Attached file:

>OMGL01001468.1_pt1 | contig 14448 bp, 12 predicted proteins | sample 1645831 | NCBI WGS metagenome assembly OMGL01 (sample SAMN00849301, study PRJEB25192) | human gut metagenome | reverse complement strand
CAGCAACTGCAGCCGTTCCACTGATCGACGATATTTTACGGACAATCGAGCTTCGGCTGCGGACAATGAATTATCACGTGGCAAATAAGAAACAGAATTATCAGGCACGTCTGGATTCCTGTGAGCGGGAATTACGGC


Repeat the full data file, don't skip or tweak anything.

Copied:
>OMGL01001468.1_pt1 | contig 14448 bp, 12 predicted proteins | sample 1645831 | NCBI WGS metagenome assembly OMGL01 (sample SAMN00849301, study PRJEB25192) | human gut metagenome | reverse complement strand
CAGCAACTGCAGCCGTTCCACTGATCGACGATATTTTACGGACAATCGAGCTTCGGCTGCGGACAATGAATTATCACGTGGCAAATAAGAAACAGAATTATCAGGCACGTCTGGATTCCTGTGAGCGGGAATTACGGC